One of my greatest joys in motherhood is participating in my son’s relationship with food. He loves to eat, and eats with a gusto that occasionally makes me envious. I wish I still had the ability to feel that sort of raw enthusiasm for pancakes! As both a recipe developer and a preschool teacher I have a lot of opinions on kids eating, and I have to say that we have worked hard to encourage Everett to be a good eater. Yada yada yada boundaries and consistency and regular introduction of foods, etc. You know? You know.




Sharing my favorite foods with Everett is a joy that shifts and evolves as he ages through each season. His gusto for beets last winter was matched by his unbridled love of lentils this winter. I can’t wait to take him strawberry picking for the first time, to watch him eat his first hot donut from Brit’s, to teach him all the ways that we can make magic in the kitchen together. I very much look forward to the day when he makes me dinner for the first time, though of course as recompense for what we’re currently experiencing I will lay on the floor and yell “NINNER PLEASE” repeatedly until he is done.



One of my big rules surrounding my toddler and food is the avoidance of sugar near bedtime. This is, of course, strictly selfish as I am trying to close the door on parenting at no later than 7.30pm each night. Sugar anytime after 5 complicates my plan and I’m just not in the business of making things harder on myself (if I know how to avoid it). Because I’m not a totally mean mom I am a big supporter of breakfast or lunch time dessert, and find brunch to be the ideal time to offer my kid a dose of something wonderful (and crazy making).



Everett devoured this strawberry cake with enthusiasm, smiling and laughing and occasionally shouting STRAWBERRY CAKE while he licked his fingers. It made me smile too. Crisp in all the places it touched the skillet, sweet because of the berries and just the right mount of spongey. This cake was lovely, the perfect treat for a spring brunch.



Strawberry Skillet Cake


3/4 cups sugar

1 stick salted butter, room temperature

1 1/2 cups flour

2 eggs

1 tsp vanilla extract

1 tsp baking powder

1/2 tsp baking soda

1/2 tsp sea salt

3/4 cup Greek yogurt

1lb fresh strawberries, hulled and halved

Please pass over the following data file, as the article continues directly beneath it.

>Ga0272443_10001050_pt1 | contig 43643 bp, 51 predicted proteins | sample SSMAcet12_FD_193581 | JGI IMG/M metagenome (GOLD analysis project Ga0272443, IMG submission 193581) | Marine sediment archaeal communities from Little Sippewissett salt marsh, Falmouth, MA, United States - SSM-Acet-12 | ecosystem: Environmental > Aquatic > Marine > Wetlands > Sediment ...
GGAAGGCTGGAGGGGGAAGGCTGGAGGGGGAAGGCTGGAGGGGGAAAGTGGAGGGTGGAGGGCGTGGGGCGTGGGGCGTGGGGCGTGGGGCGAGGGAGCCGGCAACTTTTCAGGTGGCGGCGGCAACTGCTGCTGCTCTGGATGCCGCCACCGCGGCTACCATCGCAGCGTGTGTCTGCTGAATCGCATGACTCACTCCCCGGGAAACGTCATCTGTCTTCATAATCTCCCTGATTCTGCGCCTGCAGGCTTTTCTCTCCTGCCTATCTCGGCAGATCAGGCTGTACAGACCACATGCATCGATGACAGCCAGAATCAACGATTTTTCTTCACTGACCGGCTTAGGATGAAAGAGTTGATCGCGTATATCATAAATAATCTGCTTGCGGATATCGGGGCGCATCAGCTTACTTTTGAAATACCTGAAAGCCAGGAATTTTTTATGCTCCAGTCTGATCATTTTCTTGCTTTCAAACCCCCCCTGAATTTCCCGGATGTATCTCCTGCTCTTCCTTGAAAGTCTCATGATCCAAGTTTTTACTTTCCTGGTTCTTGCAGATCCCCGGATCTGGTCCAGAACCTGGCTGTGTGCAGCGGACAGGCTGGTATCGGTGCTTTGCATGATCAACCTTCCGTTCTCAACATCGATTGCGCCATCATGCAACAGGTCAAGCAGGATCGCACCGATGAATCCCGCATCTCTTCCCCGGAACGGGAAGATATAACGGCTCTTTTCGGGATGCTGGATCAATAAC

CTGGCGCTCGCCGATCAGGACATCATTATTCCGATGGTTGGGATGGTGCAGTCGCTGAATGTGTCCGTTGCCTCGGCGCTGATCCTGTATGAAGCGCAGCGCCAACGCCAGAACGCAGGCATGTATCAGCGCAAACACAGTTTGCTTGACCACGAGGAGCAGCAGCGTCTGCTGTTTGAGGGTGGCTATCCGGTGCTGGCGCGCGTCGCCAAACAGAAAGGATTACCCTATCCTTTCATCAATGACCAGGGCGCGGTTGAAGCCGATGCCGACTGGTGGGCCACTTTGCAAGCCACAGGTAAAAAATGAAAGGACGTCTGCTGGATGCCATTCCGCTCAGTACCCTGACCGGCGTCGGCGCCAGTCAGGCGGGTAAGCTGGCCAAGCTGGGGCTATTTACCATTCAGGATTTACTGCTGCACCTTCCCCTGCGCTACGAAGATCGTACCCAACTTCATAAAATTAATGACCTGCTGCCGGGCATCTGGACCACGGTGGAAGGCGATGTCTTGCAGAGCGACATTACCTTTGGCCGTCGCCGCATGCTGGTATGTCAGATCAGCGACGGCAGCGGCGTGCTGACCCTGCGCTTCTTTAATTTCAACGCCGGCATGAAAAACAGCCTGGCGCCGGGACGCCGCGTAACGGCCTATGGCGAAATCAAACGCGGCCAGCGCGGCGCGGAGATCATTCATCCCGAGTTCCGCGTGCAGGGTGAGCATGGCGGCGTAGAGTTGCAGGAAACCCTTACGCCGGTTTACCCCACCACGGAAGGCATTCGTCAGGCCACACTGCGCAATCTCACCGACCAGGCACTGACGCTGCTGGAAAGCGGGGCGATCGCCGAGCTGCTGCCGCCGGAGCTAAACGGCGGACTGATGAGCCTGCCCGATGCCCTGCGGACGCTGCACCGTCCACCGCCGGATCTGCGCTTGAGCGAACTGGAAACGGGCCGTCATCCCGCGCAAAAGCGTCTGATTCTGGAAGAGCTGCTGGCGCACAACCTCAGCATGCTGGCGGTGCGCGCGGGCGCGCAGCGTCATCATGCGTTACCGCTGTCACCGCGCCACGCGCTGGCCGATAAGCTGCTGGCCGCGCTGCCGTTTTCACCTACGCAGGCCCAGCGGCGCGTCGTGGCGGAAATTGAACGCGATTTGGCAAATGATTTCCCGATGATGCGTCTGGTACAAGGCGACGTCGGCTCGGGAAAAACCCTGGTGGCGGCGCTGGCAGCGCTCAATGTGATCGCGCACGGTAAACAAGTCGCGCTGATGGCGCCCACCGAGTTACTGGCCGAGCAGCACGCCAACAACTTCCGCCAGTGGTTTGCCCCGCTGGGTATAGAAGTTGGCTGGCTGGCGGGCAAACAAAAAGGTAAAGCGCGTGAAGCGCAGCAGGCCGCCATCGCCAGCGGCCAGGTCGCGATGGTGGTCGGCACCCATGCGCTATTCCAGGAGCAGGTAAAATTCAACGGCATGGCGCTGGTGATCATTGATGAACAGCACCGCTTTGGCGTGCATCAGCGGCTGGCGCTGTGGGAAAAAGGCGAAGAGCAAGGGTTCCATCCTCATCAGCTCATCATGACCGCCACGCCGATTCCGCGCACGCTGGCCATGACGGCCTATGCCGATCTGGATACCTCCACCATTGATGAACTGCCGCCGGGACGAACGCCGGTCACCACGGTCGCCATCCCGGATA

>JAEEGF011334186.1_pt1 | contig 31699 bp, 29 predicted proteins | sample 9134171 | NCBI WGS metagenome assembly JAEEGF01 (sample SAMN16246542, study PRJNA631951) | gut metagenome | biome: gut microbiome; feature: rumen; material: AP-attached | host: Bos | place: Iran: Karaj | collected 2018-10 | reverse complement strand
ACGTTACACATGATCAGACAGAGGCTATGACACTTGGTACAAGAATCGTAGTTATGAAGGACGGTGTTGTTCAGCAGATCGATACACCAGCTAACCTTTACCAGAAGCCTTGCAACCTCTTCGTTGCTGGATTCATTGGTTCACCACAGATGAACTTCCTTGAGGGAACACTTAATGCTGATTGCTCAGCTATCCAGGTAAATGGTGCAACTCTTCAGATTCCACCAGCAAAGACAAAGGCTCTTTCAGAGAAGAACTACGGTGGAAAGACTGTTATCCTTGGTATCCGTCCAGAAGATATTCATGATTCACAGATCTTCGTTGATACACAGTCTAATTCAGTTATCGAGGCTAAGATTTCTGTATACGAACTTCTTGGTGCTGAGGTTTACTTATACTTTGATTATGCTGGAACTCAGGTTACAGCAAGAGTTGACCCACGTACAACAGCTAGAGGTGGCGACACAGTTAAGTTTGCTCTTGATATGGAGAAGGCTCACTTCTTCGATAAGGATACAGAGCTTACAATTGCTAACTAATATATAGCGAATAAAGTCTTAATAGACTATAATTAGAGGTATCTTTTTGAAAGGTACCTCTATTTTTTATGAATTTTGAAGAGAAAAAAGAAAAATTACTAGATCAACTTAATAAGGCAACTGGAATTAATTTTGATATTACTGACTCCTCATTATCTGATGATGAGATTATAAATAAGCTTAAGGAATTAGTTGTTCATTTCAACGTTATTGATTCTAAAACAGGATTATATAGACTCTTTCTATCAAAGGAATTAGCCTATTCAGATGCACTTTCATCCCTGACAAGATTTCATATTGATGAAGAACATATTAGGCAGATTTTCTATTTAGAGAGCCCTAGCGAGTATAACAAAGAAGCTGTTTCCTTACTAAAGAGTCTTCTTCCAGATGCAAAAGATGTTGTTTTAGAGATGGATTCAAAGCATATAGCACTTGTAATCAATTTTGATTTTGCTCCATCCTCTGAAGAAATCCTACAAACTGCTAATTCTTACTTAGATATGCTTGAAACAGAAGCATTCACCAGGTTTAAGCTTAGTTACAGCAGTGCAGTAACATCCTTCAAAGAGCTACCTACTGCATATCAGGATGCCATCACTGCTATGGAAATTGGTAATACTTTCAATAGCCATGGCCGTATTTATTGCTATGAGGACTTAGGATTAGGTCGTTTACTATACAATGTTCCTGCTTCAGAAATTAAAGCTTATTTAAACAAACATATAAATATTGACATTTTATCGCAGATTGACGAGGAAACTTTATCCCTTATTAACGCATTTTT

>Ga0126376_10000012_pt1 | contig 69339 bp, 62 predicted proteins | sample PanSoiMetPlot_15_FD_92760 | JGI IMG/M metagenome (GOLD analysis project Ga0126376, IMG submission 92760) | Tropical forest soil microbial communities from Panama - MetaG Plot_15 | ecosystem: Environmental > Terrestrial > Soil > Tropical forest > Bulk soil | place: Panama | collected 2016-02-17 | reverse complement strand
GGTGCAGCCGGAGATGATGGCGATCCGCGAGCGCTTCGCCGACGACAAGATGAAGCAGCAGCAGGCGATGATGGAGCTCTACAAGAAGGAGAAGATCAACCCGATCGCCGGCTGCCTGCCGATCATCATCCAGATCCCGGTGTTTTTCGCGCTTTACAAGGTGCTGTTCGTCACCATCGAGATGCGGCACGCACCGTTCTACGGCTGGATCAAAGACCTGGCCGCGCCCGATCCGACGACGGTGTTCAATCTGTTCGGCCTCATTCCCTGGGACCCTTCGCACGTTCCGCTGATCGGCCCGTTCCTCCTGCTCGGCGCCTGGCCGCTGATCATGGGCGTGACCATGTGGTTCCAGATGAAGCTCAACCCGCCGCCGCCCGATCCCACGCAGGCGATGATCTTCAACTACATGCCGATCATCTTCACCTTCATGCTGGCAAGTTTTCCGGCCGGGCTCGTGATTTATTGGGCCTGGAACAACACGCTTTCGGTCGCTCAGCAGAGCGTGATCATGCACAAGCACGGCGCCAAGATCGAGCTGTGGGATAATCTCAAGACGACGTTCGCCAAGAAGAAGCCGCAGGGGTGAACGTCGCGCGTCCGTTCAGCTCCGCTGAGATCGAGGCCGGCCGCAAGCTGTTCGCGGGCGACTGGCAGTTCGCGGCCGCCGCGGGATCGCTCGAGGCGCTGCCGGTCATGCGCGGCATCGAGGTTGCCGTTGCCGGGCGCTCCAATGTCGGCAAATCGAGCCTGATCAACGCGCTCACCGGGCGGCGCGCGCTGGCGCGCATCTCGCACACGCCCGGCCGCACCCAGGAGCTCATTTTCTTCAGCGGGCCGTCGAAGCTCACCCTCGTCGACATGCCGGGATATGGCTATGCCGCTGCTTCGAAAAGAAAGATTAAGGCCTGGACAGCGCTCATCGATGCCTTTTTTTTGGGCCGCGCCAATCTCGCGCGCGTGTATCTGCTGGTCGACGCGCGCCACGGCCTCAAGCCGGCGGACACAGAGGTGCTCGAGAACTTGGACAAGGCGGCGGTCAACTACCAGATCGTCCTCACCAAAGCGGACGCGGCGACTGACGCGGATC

Preheat oven to 350F.


Cream butter and sugar with a mixer. Add in eggs, one at a time, and vanilla. In a separate bowl, combine flour, baking soda, baking powder, and salt. Add the dry mixture to the butter 1/3 at a time, alternating with yogurt. Mix well as you combine ingredients.


Add strawberries and fold in by hand. Grease a 10″ skillet and gently transfer the batter to the skillet. Bake for 35-40 minutes or until cooked through and browned.


Make this gluten free: 

  • Using a measure for measure flour (we used King Arthur brand), substitute flour for gluten free flour.
  • Increase the amount of yogurt to 1 cup.




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Parmesan Grits with Asparagus & Charred Steak

Ever since we broke ground on our first backyard garden in Baltimore I have wanted to plant asparagus. Asparagus, tender and crisp and one of the the first fleeting signs of spring, takes a prohibitively long time to cultivate as an apartment dweller. Over the years we’ve had gardens in front yards, back yards, pots, and on kitchen counters. We’ve grown herbs and vegetables and even tried our hand at small orchards in pots (all with varying degrees of success), but I’ve always yearned for a kitchen garden that I could make my own, that I could invest time and energy in over the course of years. Thankfully I have that opportunity now, in a yard that I can finally call my own.




I have big plans for the garden at our new house, but haven’t yet broken ground. But my dreams! They’re big! I’m thinking of building the beds in the front yard, since that gets the best consistent light. I want tomatoes, so many tomatoes, and peppers, garlic, and kale, and (of course) asparagus. I want a garden we can rotate throughout the seasons, something that can provide food for our table and a little peace for my mind.




Tonight’s dinner was borne of my spring fantasies. Spring has finally, gleefully sprung here in Wilmington. That azaleas have painted the town shades of pink, the dogwoods are in full bloom, and everything is coated in a thin layer of yellow pollen. The local farmer’s market opened this past weekend and with it came the first crops of berries and asparagus. The berries were gone the instant Everett got his hands on them but the asparagus made it’s way into dinner, lightly steamed with lemon and served over parmesan grits with buttery mushrooms and steak charred in a hot skillet.



Parmesan Grits with Asparagus & Charred Steak




2 cups stone ground yellow grits

6 cups water

2 tbsp butter

1 tbsp sea salt



3 cups porcini mushrooms

3 tbsps butter

1 lb flat iron or skirt steak

1 bunch asparagus

2 lemons

1/2 cup grated parmesan cheese, plus a bit for sprinkling on top



Begin by making your grits. Combine grits, water, salt, and butter in a pot. Bring to a boil, stir well, and reduce heat to a simmer. Cook, covered, stirring occasionally, until the grits are thick. Stir in parmesan and the juice from 1 lemon.


Clean and slice mushrooms and toss them in a pan with 1 tbsp butter. Cook over medium heat, stirring occasionally, for 5-7 minutes. Set aside.


Keep the skillet hot and add another tbsp of butter. Place the steak in the hot skillet and top with a bit of sea salt. Cook 5 minutes on each side and then allow to rest for 5 minutes.


While the steak is resting, trim the asparagus and place in a stainless steel pan with 1/2 cup water and the juice of 1 lemon, over medium heat. Simmer for 3-4 minutes, until the asparagus is bright green and tender.


Serve the grits piled high with sliced steak, mushrooms, and asparagus. Top with a squeeze of lemon juice and a sprinkle of parmesan.